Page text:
edoc

Intelligence in DSM-IV combined type attention-deficit/hyperactivity disorder is not predicted by either dopamine receptor/transporter genes or other previously identified risk alleles for attention-deficit/hyperactivity disorder

Sonuga-Barke, Edmund J. S. and Brookes, Keeley-Joanne and Buitelaar, Jan and Anney, Richard and Bitsakou, Paraskevi and Baeyens, Dieter and Buschgens, Cathelijne and Chen, Wai and Christiansen, Hanna and Eisenberg, Jacques and Kuntsi, Jonna and Manor, Iris and Meliá, Amanda and Mulligan, Aisling and Rommelse, Nanda and Müller, Ueli C. and Uebel, Henrik and Banaschewski, Tobias and Ebstein, Richard and Franke, Barbara and Gill, Michael and Miranda, Ana and Oades, Robert D. and Roeyers, Herbert and Rothenberger, Aribert and Sergeant, Joseph and Steinhausen, Hans Christoph and Thompson, Margaret and Taylor, Eric and Asherson, Philip and Faraone, Stephen V.. (2008) Intelligence in DSM-IV combined type attention-deficit/hyperactivity disorder is not predicted by either dopamine receptor/transporter genes or other previously identified risk alleles for attention-deficit/hyperactivity disorder. American journal of medical genetics. Part B, Neuropsychiatric genetics, Vol. 147, H. 3. pp. 316-319.

Full text not available from this repository.

Official URL: http://edoc.unibas.ch/dok/A5250691

Downloads: Statistics Overview

Abstract

A major goal of genetic studies of attention deficit hyperactivity disorder (ADHD) is to identify individual characteristics that might help segregate the disorder's inherent heterogeneity. [Mill et al. (2006); Arch Ger Psychiatry 63:462-469] recently reported a potentially important association between two dopamine-related risk polymorphisms (DRD4 variable number tandem repeat (VNTR) in exon 3 and DAT1 VNTR in the 3' UTR) and lowered IQ in ADHD. The objective of the current study was to replicate the [Mill et al. (2006); Arch Ger Psychiatry 63:462-469] findings in a clinical sample and to extend the analysis to a large range of alternative SNP markers of putative ADHD risk alleles identified in a recent study [Brookes et al. (2006); Mol Genet 11:934-953]. Participants were 1081 children and adolescents with a research-confirmed combined type ADHD diagnosis and 1300 unaffected siblings who took part in the International Multi-centre ADHD Genetics (IMAGE) project. They were recruited from multiple settings from across Europe: Belgium, Britain, Germany, Ireland, Israel, Netherlands, Spain and Switzerland. The results were that ADHD was associated with reduced IQ. However, there was no association between the two dopamine-related risk polymorphisms and IQ in either the probands or their siblings. Furthermore, other selected genetic markers previously demonstrated to be associated with ADHD in this sample were not associated with IQ. This large scale study with a clinically ascertained and regorously diagnosed sample failed to replicate the association between genetic polymorphisms in the dopamine system and IQ in ADHD. We also observed no association of other SNPs with IQ in ADHD.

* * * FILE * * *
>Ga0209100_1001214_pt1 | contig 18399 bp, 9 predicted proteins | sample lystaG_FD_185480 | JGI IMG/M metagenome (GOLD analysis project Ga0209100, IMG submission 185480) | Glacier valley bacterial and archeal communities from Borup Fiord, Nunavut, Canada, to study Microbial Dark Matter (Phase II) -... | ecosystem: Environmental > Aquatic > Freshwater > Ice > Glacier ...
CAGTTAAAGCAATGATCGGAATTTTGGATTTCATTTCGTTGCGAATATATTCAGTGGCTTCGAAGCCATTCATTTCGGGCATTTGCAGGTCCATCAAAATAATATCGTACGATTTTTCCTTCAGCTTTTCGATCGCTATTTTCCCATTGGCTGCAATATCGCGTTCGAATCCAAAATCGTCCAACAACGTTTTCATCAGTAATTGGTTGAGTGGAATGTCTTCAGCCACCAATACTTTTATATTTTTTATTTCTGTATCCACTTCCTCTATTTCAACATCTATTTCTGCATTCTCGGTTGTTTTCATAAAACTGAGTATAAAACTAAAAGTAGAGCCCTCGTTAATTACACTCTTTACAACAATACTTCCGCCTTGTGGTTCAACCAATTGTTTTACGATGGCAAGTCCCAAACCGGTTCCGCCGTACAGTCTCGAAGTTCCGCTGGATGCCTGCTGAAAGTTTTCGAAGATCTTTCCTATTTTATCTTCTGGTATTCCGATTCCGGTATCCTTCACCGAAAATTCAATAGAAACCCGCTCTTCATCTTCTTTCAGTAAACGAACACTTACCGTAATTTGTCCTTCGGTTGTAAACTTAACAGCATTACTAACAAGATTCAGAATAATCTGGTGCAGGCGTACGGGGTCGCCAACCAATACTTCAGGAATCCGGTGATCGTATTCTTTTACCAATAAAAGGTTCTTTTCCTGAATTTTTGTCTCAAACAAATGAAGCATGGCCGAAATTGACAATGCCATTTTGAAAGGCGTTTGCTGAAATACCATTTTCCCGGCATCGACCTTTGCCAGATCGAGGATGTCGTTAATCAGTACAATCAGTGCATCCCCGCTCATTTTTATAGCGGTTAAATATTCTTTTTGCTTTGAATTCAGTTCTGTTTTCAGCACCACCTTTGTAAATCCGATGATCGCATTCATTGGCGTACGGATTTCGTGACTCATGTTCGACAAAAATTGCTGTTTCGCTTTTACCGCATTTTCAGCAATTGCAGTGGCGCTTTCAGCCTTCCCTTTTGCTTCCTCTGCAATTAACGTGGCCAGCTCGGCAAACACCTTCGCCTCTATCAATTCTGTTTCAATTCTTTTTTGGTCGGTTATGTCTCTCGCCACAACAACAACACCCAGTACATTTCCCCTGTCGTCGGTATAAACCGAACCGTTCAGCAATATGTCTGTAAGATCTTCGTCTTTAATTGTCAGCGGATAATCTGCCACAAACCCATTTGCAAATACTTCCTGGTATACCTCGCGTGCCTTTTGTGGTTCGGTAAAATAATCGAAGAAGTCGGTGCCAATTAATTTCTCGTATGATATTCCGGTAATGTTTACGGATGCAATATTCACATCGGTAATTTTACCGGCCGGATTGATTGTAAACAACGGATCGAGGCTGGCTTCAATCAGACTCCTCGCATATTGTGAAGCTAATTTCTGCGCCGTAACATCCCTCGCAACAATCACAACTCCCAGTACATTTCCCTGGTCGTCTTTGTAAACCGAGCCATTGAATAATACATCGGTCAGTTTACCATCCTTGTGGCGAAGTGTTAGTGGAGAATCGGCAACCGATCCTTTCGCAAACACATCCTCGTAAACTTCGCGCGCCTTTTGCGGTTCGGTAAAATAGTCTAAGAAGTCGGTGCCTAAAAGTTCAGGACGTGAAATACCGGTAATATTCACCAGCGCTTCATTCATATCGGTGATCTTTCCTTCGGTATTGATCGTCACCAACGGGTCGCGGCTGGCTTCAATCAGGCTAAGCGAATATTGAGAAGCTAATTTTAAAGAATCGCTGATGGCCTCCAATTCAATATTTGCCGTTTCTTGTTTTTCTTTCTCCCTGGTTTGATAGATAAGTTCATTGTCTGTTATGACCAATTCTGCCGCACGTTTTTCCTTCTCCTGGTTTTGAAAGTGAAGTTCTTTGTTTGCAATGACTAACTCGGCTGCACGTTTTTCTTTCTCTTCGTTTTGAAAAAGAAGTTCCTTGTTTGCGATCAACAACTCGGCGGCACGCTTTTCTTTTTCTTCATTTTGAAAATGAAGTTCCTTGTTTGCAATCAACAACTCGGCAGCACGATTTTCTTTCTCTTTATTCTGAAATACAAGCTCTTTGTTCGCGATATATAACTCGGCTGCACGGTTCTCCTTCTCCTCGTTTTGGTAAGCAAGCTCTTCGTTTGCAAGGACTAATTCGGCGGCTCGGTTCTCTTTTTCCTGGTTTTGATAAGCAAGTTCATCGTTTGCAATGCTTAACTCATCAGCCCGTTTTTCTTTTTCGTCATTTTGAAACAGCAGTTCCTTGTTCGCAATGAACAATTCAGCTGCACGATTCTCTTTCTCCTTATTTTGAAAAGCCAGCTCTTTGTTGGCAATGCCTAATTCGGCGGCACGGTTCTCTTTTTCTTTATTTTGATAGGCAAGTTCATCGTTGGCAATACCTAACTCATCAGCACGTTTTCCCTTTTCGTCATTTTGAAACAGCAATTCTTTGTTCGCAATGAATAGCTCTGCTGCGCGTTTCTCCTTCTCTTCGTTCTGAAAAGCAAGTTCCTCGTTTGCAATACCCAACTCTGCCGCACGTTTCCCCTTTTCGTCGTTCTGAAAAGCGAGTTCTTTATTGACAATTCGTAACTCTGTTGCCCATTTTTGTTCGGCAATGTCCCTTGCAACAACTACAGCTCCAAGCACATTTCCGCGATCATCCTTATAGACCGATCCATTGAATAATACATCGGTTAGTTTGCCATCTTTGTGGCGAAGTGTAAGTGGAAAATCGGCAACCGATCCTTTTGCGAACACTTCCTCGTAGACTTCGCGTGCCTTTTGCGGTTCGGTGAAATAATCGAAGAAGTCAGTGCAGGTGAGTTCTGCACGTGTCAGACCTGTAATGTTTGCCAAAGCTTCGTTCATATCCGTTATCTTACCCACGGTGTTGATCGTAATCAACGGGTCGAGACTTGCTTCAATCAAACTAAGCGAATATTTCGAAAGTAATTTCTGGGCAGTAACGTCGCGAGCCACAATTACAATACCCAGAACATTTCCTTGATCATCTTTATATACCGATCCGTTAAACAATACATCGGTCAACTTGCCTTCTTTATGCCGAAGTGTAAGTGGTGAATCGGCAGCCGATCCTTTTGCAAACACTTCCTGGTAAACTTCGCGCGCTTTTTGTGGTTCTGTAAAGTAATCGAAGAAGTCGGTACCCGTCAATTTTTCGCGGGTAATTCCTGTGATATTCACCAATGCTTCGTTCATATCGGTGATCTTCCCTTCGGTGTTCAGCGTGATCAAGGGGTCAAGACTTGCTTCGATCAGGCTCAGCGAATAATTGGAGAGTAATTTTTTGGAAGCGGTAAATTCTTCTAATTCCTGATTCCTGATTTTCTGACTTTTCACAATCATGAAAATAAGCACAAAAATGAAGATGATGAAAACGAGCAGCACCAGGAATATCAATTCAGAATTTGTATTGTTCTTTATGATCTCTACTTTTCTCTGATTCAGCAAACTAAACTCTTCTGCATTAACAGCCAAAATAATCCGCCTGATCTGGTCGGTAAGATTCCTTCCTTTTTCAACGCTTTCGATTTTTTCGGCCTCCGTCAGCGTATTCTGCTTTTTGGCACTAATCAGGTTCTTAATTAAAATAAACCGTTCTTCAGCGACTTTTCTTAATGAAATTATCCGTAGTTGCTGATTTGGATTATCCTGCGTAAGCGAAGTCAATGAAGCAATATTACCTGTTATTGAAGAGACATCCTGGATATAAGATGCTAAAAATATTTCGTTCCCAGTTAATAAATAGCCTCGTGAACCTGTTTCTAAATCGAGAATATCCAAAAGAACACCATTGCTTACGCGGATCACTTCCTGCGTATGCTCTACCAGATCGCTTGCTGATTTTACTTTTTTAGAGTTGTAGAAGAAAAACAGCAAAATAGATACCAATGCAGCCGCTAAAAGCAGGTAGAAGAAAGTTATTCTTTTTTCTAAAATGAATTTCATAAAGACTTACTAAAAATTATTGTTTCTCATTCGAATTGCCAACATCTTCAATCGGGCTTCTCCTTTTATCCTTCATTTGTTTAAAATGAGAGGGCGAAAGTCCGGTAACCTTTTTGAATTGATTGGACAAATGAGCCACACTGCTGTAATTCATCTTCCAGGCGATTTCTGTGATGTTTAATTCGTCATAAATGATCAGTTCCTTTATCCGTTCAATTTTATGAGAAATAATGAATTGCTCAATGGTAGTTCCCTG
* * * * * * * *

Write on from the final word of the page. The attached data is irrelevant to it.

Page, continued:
Faculties and Departments:07 Faculty of Psychology > Departement Psychologie > Ehemalige Einheiten Psychologie > Clinical Child and Adolescent Psychology (Schneider)
UniBasel Contributors:Steinhausen, Hans-Christoph
Item Type:Article, refereed
Article Subtype:Research Article
Bibsysno:Link to catalogue
Publisher:Wiley-Liss
ISSN:1552-4841
Note:Publication type according to Uni Basel Research Database: Journal article
Related URLs:
Identification Number:
Last Modified:22 Mar 2012 14:24
Deposited On:22 Mar 2012 13:37

Repository Staff Only: item control page